Five Books I’d Read
In which the author briefly discusses five new books he’d read, if time permitted.
1. The Great Progression: How Hispanics Will Lead America to a New Era of Prosperity by Geraldo Rivera.
Like many Americans, I was disappointed by Geraldo's anticlimatic incursion into Al Capone's vault and decision to go bald, but I like idea that this mustachioed Hispanic-American hero of journalism is writing a book about the future of Hispanic-American leadership.
2. Manhood for Amateurs: The Pleasures and Regrets of a Husband, Father, and Son by Michael Chabon.
Michael Chabon's writing was once gay (in The Mysteries of Pittsburgh), then gay and Jewish (in The Amazing Adventures of Kavalier and Clay), and is now mainly Jewish (in this decidedly hetero, un-goyish memoir). I preferred Chabon when he was gayer, but hey, Judaism rocks too.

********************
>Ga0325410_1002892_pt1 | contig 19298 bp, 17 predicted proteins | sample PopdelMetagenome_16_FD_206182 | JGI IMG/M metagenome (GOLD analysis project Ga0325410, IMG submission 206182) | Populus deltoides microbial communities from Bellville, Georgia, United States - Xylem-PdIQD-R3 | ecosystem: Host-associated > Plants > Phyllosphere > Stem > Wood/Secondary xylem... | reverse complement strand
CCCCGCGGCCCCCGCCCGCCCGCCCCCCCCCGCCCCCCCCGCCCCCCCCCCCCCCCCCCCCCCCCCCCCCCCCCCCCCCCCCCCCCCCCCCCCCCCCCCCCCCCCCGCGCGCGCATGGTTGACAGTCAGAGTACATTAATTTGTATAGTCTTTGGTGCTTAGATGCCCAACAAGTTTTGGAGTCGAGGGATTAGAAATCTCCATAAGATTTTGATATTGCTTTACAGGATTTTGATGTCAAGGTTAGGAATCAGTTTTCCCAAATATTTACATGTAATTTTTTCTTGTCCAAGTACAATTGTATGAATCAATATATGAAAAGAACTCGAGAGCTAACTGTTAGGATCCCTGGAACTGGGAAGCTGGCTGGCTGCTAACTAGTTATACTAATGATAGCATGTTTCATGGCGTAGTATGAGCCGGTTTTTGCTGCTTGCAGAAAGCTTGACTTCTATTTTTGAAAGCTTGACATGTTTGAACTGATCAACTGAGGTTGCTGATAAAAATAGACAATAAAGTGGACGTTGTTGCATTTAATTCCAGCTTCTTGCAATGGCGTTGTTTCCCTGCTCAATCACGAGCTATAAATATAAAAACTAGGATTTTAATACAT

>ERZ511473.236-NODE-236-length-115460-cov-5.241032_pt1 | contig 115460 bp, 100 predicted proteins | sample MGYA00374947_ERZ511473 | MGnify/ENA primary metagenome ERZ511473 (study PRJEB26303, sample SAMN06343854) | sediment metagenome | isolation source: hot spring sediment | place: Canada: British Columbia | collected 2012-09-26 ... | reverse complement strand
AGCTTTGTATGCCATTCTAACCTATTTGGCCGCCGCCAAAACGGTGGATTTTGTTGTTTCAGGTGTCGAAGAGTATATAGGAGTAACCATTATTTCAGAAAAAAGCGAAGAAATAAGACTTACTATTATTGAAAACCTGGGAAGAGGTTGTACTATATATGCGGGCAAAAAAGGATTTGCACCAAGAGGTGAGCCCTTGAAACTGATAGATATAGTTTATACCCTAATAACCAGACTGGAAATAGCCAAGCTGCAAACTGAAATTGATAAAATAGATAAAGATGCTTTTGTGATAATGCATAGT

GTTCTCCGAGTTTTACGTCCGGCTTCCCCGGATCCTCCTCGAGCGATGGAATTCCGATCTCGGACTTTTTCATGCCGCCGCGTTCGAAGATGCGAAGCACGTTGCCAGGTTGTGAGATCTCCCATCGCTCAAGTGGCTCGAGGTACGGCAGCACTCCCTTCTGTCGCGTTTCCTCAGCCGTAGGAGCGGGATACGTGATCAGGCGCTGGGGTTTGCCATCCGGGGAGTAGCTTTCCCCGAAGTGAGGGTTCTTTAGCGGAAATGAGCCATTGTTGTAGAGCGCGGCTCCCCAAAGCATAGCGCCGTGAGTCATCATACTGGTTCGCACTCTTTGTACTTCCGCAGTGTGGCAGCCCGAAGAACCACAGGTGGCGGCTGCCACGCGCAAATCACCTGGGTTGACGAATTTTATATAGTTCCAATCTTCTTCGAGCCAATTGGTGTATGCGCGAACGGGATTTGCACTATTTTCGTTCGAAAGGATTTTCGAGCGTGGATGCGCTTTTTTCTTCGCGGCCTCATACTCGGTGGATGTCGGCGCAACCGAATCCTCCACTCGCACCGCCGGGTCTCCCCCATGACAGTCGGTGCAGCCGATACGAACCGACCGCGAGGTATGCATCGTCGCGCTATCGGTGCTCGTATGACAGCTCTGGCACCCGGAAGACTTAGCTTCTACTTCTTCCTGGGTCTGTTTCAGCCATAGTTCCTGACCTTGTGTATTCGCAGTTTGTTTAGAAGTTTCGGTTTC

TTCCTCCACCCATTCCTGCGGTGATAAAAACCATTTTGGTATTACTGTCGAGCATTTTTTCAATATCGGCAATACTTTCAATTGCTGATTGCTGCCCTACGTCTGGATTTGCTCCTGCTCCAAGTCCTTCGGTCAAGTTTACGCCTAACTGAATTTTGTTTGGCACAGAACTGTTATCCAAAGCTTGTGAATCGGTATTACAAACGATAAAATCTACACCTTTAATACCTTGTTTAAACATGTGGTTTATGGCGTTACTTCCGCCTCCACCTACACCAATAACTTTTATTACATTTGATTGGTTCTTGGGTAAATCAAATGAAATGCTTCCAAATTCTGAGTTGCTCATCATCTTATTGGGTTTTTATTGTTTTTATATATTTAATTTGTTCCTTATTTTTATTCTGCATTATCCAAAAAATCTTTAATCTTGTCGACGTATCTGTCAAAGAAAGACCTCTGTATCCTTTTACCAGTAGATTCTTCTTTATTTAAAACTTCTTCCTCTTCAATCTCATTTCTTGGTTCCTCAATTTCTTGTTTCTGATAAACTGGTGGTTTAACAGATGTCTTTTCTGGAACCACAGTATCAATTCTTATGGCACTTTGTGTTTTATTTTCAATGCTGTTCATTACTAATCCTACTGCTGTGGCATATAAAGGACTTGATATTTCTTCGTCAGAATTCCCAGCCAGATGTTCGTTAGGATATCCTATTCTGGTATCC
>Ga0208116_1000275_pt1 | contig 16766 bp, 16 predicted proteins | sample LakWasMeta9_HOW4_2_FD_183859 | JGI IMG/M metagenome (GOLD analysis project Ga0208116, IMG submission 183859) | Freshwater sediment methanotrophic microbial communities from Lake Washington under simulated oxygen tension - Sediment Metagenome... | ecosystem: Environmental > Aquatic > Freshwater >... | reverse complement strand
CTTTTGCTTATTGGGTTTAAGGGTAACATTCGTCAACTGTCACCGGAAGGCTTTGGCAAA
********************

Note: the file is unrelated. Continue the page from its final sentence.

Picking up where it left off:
3. The Death of Bunny Munro: A Novel by Nick Cave.
If Bob Dylan, Jim Morrison, and Ethan Hawke can write books, why not bad seed Nick Cave? This one's about sex and death, two subjects on which I trust M. Cave has some illuminating thoughts.
4. Juliet, Naked by Nick Hornby.
People love music. People love sex. But, sometimes, sex leads to relationships, which people also love, at least until they hate them, and end them—that is, until they regret ending them, and try to rekindle them but, after rekindling them, hate them again. Still, people love music.
5. Half Moon: Henry Hudson and the Voyage That Redrew the Map of the New World by Douglas Hunter.
16th and 17th-century explorers of the "new world" served European overlords that orchestrated multiple genocides (Native Americans, Aztecs, the slave trade, etc.). Still, they are pretty fun to read about, just like the Orcs in The Lord of the Rings.